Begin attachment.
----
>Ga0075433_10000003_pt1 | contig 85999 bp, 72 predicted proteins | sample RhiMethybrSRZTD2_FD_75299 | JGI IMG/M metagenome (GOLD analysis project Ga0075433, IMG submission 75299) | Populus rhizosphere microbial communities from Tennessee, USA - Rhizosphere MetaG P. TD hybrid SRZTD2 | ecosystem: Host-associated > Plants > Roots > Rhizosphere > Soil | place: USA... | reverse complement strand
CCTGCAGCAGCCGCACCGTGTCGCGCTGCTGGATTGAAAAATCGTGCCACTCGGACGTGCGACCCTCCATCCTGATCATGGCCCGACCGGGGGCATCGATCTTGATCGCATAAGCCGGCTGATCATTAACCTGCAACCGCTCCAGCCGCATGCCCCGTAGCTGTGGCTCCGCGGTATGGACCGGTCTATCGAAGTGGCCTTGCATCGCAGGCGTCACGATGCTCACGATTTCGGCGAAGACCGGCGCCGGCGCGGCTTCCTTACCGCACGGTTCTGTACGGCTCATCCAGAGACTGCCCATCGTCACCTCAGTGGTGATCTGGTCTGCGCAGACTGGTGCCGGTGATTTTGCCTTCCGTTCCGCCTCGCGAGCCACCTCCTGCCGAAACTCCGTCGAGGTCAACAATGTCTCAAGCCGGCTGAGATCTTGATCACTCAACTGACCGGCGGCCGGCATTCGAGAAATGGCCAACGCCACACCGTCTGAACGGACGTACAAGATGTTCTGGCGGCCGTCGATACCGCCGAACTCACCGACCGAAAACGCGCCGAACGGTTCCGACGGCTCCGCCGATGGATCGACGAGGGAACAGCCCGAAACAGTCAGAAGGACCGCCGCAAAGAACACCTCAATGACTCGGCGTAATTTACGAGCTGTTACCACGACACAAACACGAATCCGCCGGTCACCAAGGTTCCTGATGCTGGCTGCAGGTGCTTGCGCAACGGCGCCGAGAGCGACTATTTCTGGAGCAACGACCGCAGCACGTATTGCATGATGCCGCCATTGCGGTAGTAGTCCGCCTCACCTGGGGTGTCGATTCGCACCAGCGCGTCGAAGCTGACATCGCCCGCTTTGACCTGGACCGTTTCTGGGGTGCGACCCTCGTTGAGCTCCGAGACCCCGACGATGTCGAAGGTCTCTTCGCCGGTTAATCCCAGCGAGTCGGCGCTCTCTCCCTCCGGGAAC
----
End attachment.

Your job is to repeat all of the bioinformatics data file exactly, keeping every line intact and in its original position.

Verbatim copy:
>Ga0075433_10000003_pt1 | contig 85999 bp, 72 predicted proteins | sample RhiMethybrSRZTD2_FD_75299 | JGI IMG/M metagenome (GOLD analysis project Ga0075433, IMG submission 75299) | Populus rhizosphere microbial communities from Tennessee, USA - Rhizosphere MetaG P. TD hybrid SRZTD2 | ecosystem: Host-associated > Plants > Roots > Rhizosphere > Soil | place: USA... | reverse complement strand
CCTGCAGCAGCCGCACCGTGTCGCGCTGCTGGATTGAAAAATCGTGCCACTCGGACGTGCGACCCTCCATCCTGATCATGGCCCGACCGGGGGCATCGATCTTGATCGCATAAGCCGGCTGATCATTAACCTGCAACCGCTCCAGCCGCATGCCCCGTAGCTGTGGCTCCGCGGTATGGACCGGTCTATCGAAGTGGCCTTGCATCGCAGGCGTCACGATGCTCACGATTTCGGCGAAGACCGGCGCCGGCGCGGCTTCCTTACCGCACGGTTCTGTACGGCTCATCCAGAGACTGCCCATCGTCACCTCAGTGGTGATCTGGTCTGCGCAGACTGGTGCCGGTGATTTTGCCTTCCGTTCCGCCTCGCGAGCCACCTCCTGCCGAAACTCCGTCGAGGTCAACAATGTCTCAAGCCGGCTGAGATCTTGATCACTCAACTGACCGGCGGCCGGCATTCGAGAAATGGCCAACGCCACACCGTCTGAACGGACGTACAAGATGTTCTGGCGGCCGTCGATACCGCCGAACTCACCGACCGAAAACGCGCCGAACGGTTCCGACGGCTCCGCCGATGGATCGACGAGGGAACAGCCCGAAACAGTCAGAAGGACCGCCGCAAAGAACACCTCAATGACTCGGCGTAATTTACGAGCTGTTACCACGACACAAACACGAATCCGCCGGTCACCAAGGTTCCTGATGCTGGCTGCAGGTGCTTGCGCAACGGCGCCGAGAGCGACTATTTCTGGAGCAACGACCGCAGCACGTATTGCATGATGCCGCCATTGCGGTAGTAGTCCGCCTCACCTGGGGTGTCGATTCGCACCAGCGCGTCGAAGCTGACATCGCCCGCTTTGACCTGGACCGTTTCTGGGGTGCGACCCTCGTTGAGCTCCGAGACCCCGACGATGTCGAAGGTCTCTTCGCCGGTTAATCCCAGCGAGTCGGCGCTCTCTCCCTCCGGGAAC